The sun has set on my mother too, and some moments I am overcome with, not grief exactly, but disbelief. And nostalgia. Nostalgia for the halcyon days of my childhood, heightened by caring for this place where I set down roots, pulled them up, transplanted them, and brought them back to their native beginnings.
It was on my list; has been for a year at least. Just not for today. Today was trail clean out day. But all of sudden, there it was, calling to be done. I dropped my sickle and loppers and got the ladder and the wire cutter.
We didn’t have a television until I was in junior high. Well, for a while in fourth grade we had my grandmother’s black and white, I don’t know why. Then we got our own TV when I was in seventh grade and went back to watching Lawrence Welk and the Lennon Sisters when we visited our granny.
I suppose we had rabbit ears back then. I don’t think the antennae showed up until I had left home and my parents went high tech. It was mounted on a tower at the highest place on the property, some distance from the house, in what was then the edge of the horse pasture. Now it’s a grove of trees and there is a satellite dish below the house, but mostly I watch Netflix.
Pieces of the aluminum antennae blew down over the years, bits every winter I suppose. I collected them a couple years ago, from where they’d lain dormant in the underbrush, spray painted them, and put them in the garden. They are practically buried now because I haven’t cleaned out the bed this year. Yeah, it’s on my list too. The sweet peas are in takeover mode.
When I had 40 dead trees cut in the grove that used to be a pasture a few years back, I had the woodsmen take down the precipitously leaning tower too. But the cable remained tacked, disconnected and useless, onto the side of house, stretched across the yard, up over the trail to the meadow, threaded through trees, tacked high on a pole midway through (it’s still tacked to the pole; I didn’t want to drag the ladder up there). Yards more lay on the ground after the antennae was removed.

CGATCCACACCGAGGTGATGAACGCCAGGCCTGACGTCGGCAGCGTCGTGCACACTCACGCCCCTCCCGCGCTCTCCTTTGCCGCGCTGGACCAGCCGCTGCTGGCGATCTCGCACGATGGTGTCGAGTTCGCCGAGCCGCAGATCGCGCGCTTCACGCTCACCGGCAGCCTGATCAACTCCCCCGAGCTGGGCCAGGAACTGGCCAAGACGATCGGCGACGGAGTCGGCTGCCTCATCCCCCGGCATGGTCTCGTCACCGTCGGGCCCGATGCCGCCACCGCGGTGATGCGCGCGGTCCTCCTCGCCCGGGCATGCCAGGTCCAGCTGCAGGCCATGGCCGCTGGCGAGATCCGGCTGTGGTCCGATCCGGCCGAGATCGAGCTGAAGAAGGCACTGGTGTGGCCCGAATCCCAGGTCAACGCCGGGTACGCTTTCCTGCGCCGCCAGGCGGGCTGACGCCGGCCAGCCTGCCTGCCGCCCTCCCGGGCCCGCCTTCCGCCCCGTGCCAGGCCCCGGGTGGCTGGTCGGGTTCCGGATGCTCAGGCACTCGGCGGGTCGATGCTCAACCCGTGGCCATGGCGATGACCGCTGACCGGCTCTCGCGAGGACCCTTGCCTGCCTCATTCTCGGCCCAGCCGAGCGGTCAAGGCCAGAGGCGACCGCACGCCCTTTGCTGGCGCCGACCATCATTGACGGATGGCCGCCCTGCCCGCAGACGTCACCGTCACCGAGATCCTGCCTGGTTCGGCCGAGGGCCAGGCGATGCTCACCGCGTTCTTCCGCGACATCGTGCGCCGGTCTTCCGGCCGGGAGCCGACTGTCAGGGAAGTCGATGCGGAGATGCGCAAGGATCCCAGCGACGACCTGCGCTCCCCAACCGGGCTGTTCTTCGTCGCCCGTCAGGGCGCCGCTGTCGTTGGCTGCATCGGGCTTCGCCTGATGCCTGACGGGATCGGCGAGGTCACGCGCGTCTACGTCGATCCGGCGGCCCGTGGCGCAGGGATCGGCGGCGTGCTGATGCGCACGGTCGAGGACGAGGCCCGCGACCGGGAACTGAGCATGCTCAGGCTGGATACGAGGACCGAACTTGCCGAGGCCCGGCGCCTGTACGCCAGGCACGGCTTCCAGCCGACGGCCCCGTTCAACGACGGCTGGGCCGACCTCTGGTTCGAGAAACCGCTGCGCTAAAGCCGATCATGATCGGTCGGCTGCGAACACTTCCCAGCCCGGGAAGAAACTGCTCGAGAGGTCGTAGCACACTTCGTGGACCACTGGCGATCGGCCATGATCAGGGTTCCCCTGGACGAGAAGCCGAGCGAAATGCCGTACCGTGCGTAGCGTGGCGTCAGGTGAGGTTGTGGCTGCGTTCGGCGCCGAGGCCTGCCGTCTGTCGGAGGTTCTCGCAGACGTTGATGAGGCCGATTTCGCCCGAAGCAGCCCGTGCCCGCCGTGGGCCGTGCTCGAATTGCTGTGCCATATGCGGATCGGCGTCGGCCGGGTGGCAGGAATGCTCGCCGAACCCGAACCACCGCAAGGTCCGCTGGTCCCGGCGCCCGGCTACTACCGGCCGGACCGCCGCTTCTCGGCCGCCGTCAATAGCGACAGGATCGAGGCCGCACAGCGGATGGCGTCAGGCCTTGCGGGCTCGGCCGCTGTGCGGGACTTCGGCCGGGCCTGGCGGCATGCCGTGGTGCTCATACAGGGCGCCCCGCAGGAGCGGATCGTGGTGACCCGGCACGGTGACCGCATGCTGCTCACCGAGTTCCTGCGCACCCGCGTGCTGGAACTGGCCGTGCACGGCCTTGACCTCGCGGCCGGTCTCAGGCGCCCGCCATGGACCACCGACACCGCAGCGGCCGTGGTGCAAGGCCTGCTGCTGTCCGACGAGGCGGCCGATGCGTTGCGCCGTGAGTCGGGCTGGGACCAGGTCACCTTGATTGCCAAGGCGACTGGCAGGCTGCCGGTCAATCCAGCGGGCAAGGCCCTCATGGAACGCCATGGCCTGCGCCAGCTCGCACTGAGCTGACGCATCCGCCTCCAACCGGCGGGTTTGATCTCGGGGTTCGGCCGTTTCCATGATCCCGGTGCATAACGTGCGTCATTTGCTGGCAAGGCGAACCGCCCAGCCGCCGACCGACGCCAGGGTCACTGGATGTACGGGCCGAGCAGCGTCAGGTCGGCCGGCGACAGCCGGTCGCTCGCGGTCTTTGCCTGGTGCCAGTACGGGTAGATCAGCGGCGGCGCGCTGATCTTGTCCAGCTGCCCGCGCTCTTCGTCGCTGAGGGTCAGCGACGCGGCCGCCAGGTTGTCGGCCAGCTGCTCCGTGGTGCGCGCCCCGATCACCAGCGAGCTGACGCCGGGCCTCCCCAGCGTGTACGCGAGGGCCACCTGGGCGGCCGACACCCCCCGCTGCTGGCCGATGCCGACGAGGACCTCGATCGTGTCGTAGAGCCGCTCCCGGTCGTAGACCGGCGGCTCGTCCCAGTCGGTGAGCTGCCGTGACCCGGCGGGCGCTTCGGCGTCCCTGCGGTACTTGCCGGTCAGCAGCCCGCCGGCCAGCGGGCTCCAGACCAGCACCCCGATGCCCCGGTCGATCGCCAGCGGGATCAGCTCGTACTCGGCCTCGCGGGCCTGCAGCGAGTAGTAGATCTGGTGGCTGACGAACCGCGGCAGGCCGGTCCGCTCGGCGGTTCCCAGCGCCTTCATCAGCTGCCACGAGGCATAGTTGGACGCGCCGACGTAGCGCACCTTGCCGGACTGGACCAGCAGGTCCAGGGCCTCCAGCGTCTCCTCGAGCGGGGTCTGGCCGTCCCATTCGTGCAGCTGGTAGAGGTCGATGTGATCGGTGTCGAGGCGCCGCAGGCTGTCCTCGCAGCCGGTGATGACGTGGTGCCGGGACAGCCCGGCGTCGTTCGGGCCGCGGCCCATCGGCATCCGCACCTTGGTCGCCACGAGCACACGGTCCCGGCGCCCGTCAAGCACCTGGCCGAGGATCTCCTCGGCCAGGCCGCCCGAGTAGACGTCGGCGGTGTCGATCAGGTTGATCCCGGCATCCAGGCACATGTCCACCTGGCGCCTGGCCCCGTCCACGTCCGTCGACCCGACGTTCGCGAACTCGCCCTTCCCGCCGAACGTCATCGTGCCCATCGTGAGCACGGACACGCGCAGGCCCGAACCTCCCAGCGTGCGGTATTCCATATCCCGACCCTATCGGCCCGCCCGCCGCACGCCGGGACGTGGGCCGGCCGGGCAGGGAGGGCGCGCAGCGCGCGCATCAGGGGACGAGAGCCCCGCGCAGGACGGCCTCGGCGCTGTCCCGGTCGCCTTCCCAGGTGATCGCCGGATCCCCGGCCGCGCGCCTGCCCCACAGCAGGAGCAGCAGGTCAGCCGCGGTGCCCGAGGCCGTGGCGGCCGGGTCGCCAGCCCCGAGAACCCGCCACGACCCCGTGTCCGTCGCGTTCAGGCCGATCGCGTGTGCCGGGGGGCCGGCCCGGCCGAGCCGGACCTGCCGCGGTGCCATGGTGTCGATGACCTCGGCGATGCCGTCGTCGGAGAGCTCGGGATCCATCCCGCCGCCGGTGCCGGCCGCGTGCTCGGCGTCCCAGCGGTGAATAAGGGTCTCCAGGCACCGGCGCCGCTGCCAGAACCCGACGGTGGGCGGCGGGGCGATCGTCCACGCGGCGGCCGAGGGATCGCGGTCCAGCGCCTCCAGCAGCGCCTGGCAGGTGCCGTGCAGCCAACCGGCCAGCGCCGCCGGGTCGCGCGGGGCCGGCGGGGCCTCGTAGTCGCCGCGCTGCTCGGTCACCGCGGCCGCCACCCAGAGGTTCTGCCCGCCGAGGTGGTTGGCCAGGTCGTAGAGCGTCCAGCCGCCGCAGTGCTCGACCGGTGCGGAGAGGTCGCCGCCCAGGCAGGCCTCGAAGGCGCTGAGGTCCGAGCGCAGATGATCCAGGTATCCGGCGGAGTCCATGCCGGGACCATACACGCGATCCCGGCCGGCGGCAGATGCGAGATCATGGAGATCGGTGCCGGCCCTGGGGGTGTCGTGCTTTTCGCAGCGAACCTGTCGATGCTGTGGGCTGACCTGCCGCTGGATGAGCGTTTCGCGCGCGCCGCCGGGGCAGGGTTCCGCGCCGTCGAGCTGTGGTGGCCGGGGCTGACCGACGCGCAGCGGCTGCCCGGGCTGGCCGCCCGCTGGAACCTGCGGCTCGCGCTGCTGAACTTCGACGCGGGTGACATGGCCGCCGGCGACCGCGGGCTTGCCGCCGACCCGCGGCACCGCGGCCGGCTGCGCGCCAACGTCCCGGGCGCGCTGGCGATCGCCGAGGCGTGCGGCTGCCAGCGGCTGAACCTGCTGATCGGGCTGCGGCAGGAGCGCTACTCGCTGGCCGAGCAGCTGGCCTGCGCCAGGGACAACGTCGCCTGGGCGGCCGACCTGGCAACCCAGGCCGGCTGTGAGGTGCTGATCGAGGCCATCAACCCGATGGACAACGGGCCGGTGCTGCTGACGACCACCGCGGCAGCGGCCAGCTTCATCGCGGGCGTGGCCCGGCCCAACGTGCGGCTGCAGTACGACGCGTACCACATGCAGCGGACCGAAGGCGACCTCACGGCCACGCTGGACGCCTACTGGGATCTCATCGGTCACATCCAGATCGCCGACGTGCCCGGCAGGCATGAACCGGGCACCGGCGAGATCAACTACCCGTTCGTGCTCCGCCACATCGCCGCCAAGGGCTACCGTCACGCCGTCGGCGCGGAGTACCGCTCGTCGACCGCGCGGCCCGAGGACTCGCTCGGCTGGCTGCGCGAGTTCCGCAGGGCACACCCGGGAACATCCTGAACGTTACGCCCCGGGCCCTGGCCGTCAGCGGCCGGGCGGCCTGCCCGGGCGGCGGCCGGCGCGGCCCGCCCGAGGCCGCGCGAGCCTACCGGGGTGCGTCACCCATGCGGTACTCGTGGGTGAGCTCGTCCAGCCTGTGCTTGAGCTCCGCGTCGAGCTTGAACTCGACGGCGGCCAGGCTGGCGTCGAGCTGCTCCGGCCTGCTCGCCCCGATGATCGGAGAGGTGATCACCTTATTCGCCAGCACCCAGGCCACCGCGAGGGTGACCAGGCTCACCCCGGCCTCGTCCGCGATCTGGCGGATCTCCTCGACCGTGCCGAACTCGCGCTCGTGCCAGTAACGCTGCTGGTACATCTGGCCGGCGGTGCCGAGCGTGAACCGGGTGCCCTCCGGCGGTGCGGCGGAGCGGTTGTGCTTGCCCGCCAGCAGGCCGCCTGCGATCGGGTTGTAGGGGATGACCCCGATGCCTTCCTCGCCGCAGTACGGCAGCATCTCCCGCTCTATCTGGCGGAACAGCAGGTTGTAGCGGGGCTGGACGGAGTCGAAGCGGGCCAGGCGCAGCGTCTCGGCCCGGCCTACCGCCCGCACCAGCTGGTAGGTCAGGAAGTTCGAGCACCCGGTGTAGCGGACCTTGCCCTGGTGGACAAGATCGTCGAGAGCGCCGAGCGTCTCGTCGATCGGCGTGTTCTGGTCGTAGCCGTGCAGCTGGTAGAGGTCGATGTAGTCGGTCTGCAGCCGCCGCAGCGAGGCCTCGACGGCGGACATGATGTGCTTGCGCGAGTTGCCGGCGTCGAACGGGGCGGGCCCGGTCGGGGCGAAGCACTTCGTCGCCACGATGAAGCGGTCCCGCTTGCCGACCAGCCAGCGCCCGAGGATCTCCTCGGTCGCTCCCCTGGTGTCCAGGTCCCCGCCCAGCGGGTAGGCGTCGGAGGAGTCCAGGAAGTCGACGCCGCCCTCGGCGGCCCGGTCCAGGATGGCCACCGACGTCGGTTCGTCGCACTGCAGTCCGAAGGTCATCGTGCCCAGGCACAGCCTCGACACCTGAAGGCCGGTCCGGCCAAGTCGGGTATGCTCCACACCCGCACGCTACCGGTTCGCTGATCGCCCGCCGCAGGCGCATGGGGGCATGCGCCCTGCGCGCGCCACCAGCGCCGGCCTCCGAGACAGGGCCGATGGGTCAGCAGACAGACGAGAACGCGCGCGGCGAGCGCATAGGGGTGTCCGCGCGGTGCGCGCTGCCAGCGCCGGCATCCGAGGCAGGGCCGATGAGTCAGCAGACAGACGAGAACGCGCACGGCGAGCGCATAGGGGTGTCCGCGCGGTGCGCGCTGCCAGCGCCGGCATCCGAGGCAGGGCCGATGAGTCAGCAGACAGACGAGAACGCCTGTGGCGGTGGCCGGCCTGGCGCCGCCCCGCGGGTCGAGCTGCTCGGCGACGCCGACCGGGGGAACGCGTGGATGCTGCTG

Today I hauled out the ladder, leaned it up, and cut ‘er down. Another vestige of my past, gone. How is it that the removal of such a slender thread seems to have opened up the sky?
Meanwhile, the rhodies continue their best of show performance. I cleaned out the gravel path by the front door—another task not on the list—after deciding not to prune the ancient rhododendron overgrowth, the blooms are too pretty and still coming. I hope they last until my mother’s service in two weeks.
The bathroom floor got redone last week—it’s beautiful—and the 1960 chrome towel rods have been replaced with polished nickel. Best of all, when I took out the horrid towel tree by the tub in preparation for the work, I realized I didn’t have to put it back! Now there’s a nice nickel rod in its place.
And this week the sagging corner of the deck got a new beam and an additional post, replacing the rotten beam. I can have a dance party on the deck now. And have added painting to my to do list.
I’m following in my mother’s footsteps, getting stuff done; but only one path got cleared today, the one that goes through the woods that didn’t used to be woods. Only one of my mother’s beloved wild tiger lilies lost its life in the process. I’m mourning that one though.
I did finish up the service guide for my mother’s memorial service, and cut a few words from my eulogy. So there’s that. As my sisters and I plan for the last hurrah, life goes on here on the hill. This blog post wasn’t on my list either.